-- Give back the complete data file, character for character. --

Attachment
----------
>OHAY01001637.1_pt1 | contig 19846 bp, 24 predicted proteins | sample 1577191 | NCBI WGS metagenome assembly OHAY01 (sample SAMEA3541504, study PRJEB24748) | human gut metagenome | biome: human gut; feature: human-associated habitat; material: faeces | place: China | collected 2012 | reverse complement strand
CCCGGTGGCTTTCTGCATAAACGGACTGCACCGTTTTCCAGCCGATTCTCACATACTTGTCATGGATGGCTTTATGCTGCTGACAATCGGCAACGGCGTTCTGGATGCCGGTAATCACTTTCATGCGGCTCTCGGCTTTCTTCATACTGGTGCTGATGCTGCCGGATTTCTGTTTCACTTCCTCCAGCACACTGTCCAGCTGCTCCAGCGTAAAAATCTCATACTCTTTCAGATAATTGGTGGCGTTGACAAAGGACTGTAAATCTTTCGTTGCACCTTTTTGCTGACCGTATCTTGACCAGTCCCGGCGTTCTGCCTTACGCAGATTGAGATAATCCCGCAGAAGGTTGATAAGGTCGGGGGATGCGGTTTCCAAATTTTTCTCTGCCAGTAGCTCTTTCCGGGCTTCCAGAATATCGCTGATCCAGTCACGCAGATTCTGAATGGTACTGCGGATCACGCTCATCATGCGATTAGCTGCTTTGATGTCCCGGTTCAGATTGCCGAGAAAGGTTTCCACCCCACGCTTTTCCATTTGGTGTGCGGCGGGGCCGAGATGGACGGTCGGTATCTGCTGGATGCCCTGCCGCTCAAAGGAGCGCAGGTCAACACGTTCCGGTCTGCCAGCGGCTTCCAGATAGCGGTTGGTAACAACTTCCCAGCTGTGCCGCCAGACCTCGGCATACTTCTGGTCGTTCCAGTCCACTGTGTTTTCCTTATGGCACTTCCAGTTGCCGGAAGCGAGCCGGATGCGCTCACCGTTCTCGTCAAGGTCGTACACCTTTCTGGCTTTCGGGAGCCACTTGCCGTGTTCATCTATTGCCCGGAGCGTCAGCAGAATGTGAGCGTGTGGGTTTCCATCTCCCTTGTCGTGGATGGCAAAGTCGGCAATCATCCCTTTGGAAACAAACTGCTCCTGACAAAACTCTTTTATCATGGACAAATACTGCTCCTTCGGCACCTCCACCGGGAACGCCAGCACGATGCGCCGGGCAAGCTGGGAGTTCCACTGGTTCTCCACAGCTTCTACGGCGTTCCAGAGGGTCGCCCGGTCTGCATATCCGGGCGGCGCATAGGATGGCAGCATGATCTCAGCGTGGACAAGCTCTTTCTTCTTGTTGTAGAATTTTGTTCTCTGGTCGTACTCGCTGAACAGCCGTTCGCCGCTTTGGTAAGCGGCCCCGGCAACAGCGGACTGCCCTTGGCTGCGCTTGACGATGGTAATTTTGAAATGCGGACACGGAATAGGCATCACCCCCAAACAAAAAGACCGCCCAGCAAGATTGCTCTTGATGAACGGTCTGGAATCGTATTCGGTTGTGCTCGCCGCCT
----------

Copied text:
>OHAY01001637.1_pt1 | contig 19846 bp, 24 predicted proteins | sample 1577191 | NCBI WGS metagenome assembly OHAY01 (sample SAMEA3541504, study PRJEB24748) | human gut metagenome | biome: human gut; feature: human-associated habitat; material: faeces | place: China | collected 2012 | reverse complement strand
CCCGGTGGCTTTCTGCATAAACGGACTGCACCGTTTTCCAGCCGATTCTCACATACTTGTCATGGATGGCTTTATGCTGCTGACAATCGGCAACGGCGTTCTGGATGCCGGTAATCACTTTCATGCGGCTCTCGGCTTTCTTCATACTGGTGCTGATGCTGCCGGATTTCTGTTTCACTTCCTCCAGCACACTGTCCAGCTGCTCCAGCGTAAAAATCTCATACTCTTTCAGATAATTGGTGGCGTTGACAAAGGACTGTAAATCTTTCGTTGCACCTTTTTGCTGACCGTATCTTGACCAGTCCCGGCGTTCTGCCTTACGCAGATTGAGATAATCCCGCAGAAGGTTGATAAGGTCGGGGGATGCGGTTTCCAAATTTTTCTCTGCCAGTAGCTCTTTCCGGGCTTCCAGAATATCGCTGATCCAGTCACGCAGATTCTGAATGGTACTGCGGATCACGCTCATCATGCGATTAGCTGCTTTGATGTCCCGGTTCAGATTGCCGAGAAAGGTTTCCACCCCACGCTTTTCCATTTGGTGTGCGGCGGGGCCGAGATGGACGGTCGGTATCTGCTGGATGCCCTGCCGCTCAAAGGAGCGCAGGTCAACACGTTCCGGTCTGCCAGCGGCTTCCAGATAGCGGTTGGTAACAACTTCCCAGCTGTGCCGCCAGACCTCGGCATACTTCTGGTCGTTCCAGTCCACTGTGTTTTCCTTATGGCACTTCCAGTTGCCGGAAGCGAGCCGGATGCGCTCACCGTTCTCGTCAAGGTCGTACACCTTTCTGGCTTTCGGGAGCCACTTGCCGTGTTCATCTATTGCCCGGAGCGTCAGCAGAATGTGAGCGTGTGGGTTTCCATCTCCCTTGTCGTGGATGGCAAAGTCGGCAATCATCCCTTTGGAAACAAACTGCTCCTGACAAAACTCTTTTATCATGGACAAATACTGCTCCTTCGGCACCTCCACCGGGAACGCCAGCACGATGCGCCGGGCAAGCTGGGAGTTCCACTGGTTCTCCACAGCTTCTACGGCGTTCCAGAGGGTCGCCCGGTCTGCATATCCGGGCGGCGCATAGGATGGCAGCATGATCTCAGCGTGGACAAGCTCTTTCTTCTTGTTGTAGAATTTTGTTCTCTGGTCGTACTCGCTGAACAGCCGTTCGCCGCTTTGGTAAGCGGCCCCGGCAACAGCGGACTGCCCTTGGCTGCGCTTGACGATGGTAATTTTGAAATGCGGACACGGAATAGGCATCACCCCCAAACAAAAAGACCGCCCAGCAAGATTGCTCTTGATGAACGGTCTGGAATCGTATTCGGTTGTGCTCGCCGCCT